with gallery, video: Dan Rather discusses his life in journalism at the Michigan Theater
- Saline baseball forces one-inning conference championship playoff and more Monday results
- Michigan football golf outing caps $1 million fundraising weekend for Mott Children's Hospital
- Michigan softball advances to super regional with 3-1 win over California
- Pair of Lauren Sweet home runs lift Michigan softball past California
More than 650 people gathered in the Michigan Theater’s main auditorium on Monday evening to hear newsman Dan Rather give his take on historical and current events, his career, and the state of American journalism for a little more than an hour.
“What I wanted to do with the book is put the kind of stories that I tell my family and friends, when we’re around the fireplace, or maybe late at night, when somebody would say, ‘Dan, what really happened when you were at the Kennedy assassination? Or, what was it really like to cover Vietnam? What was it really like to interview Saddam Hussein?’” Rather explained.
The book takes a broad view of the veteran television journalist’s career, but about a quarter of it focuses on the controversy surrounding Rather’s story about George W. Bush’s Texas Air National Guard Service, and Rather’s subsequent exit from CBS News.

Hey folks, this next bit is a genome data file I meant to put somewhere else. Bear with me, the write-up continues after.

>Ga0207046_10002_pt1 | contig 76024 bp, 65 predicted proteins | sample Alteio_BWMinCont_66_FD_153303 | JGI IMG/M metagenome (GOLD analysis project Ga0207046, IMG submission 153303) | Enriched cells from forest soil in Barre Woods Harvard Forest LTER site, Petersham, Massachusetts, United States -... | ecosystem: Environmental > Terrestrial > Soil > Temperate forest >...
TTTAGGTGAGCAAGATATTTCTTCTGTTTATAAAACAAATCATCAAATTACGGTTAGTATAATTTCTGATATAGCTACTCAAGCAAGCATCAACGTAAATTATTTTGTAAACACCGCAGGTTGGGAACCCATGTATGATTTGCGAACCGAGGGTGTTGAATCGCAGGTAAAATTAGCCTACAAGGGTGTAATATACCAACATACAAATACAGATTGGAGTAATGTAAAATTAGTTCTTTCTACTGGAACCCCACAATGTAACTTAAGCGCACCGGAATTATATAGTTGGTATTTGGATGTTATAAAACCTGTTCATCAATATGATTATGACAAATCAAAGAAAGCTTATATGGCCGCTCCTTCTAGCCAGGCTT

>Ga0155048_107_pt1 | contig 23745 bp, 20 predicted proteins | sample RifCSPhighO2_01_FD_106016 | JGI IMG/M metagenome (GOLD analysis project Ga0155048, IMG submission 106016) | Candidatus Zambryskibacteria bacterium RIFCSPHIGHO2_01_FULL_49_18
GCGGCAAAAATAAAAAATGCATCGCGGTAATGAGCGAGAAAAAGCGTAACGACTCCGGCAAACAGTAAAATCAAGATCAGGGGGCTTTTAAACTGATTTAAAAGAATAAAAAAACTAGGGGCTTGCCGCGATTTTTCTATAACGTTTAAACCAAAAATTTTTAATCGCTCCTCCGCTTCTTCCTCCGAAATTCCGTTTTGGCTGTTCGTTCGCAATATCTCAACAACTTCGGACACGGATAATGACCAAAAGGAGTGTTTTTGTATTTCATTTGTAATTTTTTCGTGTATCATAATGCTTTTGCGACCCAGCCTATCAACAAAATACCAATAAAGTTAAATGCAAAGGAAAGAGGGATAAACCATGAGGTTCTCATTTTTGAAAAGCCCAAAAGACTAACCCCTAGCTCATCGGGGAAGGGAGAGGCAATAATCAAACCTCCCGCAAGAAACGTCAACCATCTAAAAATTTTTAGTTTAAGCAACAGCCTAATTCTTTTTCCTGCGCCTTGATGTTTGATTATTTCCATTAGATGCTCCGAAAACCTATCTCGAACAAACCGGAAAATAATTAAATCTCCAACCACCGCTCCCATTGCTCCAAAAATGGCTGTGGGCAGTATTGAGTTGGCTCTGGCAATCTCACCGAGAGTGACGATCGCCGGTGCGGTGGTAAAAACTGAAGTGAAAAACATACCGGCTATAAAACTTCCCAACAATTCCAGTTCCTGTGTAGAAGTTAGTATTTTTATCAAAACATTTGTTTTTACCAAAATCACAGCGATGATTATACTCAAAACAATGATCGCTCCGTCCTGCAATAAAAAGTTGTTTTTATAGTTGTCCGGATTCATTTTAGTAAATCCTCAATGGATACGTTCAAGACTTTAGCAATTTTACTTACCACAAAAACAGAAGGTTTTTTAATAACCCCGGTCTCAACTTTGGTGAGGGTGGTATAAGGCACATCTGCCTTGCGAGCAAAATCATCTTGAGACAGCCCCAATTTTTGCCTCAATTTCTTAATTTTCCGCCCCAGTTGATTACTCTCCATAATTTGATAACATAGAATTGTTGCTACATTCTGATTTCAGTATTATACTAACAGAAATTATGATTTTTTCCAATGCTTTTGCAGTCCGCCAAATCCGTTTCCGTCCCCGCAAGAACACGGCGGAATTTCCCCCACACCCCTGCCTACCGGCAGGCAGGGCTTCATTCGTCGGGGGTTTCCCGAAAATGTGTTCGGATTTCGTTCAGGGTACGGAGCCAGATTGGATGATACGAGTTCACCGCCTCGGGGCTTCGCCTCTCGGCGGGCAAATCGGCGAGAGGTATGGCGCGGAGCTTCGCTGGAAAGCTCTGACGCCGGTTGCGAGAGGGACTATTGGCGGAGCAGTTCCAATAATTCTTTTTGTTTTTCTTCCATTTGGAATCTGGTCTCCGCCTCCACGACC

“I found myself in a bit of a dilemma,” said Rather. “I wanted to write this book about true stories about life in the news, and I realized, if I didn’t put those unfortunate times in the book, somebody’d say, ‘Well, you ducked and dodged.’ If I did put them in, (people) would be wholly concentrated on that and nothing else.”
And indeed, there’s lots more to talk about. Having interviewed every president since Eisenhower, Rather has had a front-line perspective on some of the biggest stories and historical events of the last half century, including the civil-rights movement.
Rather talked about CBS News’ controversial choice to show footage of black Southern protesters being blasted with hoses and attacked by police dogs. As people across the country watched these images in their living rooms, many were horrified; but others began to say the “C” in CBS stood for “communist” or “colored.” And local affiliates throughout the South threatened to drop their affiliation with the network.
“I remember, as a reporter, the first time I saw (a KKK meeting),” Rather said. “It was jaw-dropping scary. And all I could think about was, if I, as a white (person), see this and chills run down my spine, what must it feel like for a family of African Americans with children?”
As for the current state of journalism, Rather argued that there’s a crisis born of the “corporate-ization, politicalization, and trivialization of the news.” But the first question from the audience centered on our future in Afghanistan.
Another audience member asked about the decision to air the Abu Ghraib story.